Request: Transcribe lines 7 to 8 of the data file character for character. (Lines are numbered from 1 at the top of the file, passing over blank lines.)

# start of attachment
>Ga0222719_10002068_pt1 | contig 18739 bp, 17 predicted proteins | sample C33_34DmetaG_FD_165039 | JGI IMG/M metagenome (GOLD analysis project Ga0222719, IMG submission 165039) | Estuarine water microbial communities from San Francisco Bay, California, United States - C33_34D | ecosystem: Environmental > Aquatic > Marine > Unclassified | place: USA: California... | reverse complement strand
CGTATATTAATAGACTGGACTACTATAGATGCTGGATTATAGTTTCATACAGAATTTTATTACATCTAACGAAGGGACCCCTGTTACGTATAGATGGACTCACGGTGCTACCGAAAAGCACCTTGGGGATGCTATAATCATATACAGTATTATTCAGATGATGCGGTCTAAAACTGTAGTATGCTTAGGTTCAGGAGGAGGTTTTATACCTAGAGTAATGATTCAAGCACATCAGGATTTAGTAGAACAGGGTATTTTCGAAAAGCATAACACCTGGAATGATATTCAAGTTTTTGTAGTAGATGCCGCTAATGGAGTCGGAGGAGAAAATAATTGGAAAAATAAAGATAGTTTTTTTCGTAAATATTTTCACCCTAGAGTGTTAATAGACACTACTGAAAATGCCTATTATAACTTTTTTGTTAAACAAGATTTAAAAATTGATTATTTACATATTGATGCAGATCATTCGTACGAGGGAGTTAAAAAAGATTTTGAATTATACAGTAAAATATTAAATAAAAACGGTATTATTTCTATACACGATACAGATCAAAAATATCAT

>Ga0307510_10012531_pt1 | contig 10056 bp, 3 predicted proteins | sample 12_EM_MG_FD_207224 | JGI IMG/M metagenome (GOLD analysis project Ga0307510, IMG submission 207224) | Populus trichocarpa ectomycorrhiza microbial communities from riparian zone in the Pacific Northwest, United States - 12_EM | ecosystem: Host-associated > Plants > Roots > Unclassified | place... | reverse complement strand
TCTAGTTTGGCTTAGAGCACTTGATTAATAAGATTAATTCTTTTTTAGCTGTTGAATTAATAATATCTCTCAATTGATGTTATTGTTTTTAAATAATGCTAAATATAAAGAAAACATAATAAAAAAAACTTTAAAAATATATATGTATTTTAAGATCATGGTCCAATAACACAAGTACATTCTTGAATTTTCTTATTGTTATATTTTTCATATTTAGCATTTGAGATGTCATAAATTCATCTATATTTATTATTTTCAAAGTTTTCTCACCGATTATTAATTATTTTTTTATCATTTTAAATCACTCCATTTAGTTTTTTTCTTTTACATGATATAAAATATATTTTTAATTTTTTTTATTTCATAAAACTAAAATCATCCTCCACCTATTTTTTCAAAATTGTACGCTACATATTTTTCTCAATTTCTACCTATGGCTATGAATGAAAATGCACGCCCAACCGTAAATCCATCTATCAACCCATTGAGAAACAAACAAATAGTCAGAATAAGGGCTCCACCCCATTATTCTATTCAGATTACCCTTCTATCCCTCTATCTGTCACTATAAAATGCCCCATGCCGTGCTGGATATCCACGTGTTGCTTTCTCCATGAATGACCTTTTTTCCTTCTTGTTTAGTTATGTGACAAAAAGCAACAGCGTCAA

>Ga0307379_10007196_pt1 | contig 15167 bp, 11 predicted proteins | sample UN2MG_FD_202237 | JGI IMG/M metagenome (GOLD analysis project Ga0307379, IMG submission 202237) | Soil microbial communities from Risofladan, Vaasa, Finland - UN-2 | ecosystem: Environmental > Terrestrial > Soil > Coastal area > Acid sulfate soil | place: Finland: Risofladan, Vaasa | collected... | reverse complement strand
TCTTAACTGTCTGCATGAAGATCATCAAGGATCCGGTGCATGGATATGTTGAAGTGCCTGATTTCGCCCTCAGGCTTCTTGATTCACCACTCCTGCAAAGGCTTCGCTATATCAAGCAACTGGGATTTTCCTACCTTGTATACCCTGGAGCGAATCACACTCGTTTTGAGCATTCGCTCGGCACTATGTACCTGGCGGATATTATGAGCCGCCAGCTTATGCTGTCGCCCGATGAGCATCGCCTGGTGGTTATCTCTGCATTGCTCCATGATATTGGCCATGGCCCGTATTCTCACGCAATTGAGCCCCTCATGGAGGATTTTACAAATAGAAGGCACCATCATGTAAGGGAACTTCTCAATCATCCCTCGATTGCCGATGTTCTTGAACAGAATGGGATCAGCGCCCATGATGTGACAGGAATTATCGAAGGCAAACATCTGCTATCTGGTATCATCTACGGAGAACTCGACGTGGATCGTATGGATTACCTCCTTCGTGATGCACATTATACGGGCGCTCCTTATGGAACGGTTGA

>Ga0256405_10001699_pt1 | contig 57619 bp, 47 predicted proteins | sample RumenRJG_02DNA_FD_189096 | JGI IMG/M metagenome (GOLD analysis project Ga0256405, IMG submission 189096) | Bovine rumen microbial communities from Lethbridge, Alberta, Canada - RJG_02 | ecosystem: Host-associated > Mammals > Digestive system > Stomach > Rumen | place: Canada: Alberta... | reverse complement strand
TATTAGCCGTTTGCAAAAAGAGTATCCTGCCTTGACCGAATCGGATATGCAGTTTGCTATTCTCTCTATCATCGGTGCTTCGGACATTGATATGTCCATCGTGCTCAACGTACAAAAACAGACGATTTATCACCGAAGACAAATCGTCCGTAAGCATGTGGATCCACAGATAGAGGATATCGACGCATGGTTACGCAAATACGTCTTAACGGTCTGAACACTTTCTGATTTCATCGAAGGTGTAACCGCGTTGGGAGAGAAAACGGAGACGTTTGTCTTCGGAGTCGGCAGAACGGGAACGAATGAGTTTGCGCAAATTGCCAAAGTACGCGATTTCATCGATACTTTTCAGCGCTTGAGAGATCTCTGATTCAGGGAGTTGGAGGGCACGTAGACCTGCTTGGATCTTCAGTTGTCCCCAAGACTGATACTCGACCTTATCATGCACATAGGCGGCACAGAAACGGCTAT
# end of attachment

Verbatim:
>Ga0256405_10001699_pt1 | contig 57619 bp, 47 predicted proteins | sample RumenRJG_02DNA_FD_189096 | JGI IMG/M metagenome (GOLD analysis project Ga0256405, IMG submission 189096) | Bovine rumen microbial communities from Lethbridge, Alberta, Canada - RJG_02 | ecosystem: Host-associated > Mammals > Digestive system > Stomach > Rumen | place: Canada: Alberta... | reverse complement strand
TATTAGCCGTTTGCAAAAAGAGTATCCTGCCTTGACCGAATCGGATATGCAGTTTGCTATTCTCTCTATCATCGGTGCTTCGGACATTGATATGTCCATCGTGCTCAACGTACAAAAACAGACGATTTATCACCGAAGACAAATCGTCCGTAAGCATGTGGATCCACAGATAGAGGATATCGACGCATGGTTACGCAAATACGTCTTAACGGTCTGAACACTTTCTGATTTCATCGAAGGTGTAACCGCGTTGGGAGAGAAAACGGAGACGTTTGTCTTCGGAGTCGGCAGAACGGGAACGAATGAGTTTGCGCAAATTGCCAAAGTACGCGATTTCATCGATACTTTTCAGCGCTTGAGAGATCTCTGATTCAGGGAGTTGGAGGGCACGTAGACCTGCTTGGATCTTCAGTTGTCCCCAAGACTGATACTCGACCTTATCATGCACATAGGCGGCACAGAAACGGCTAT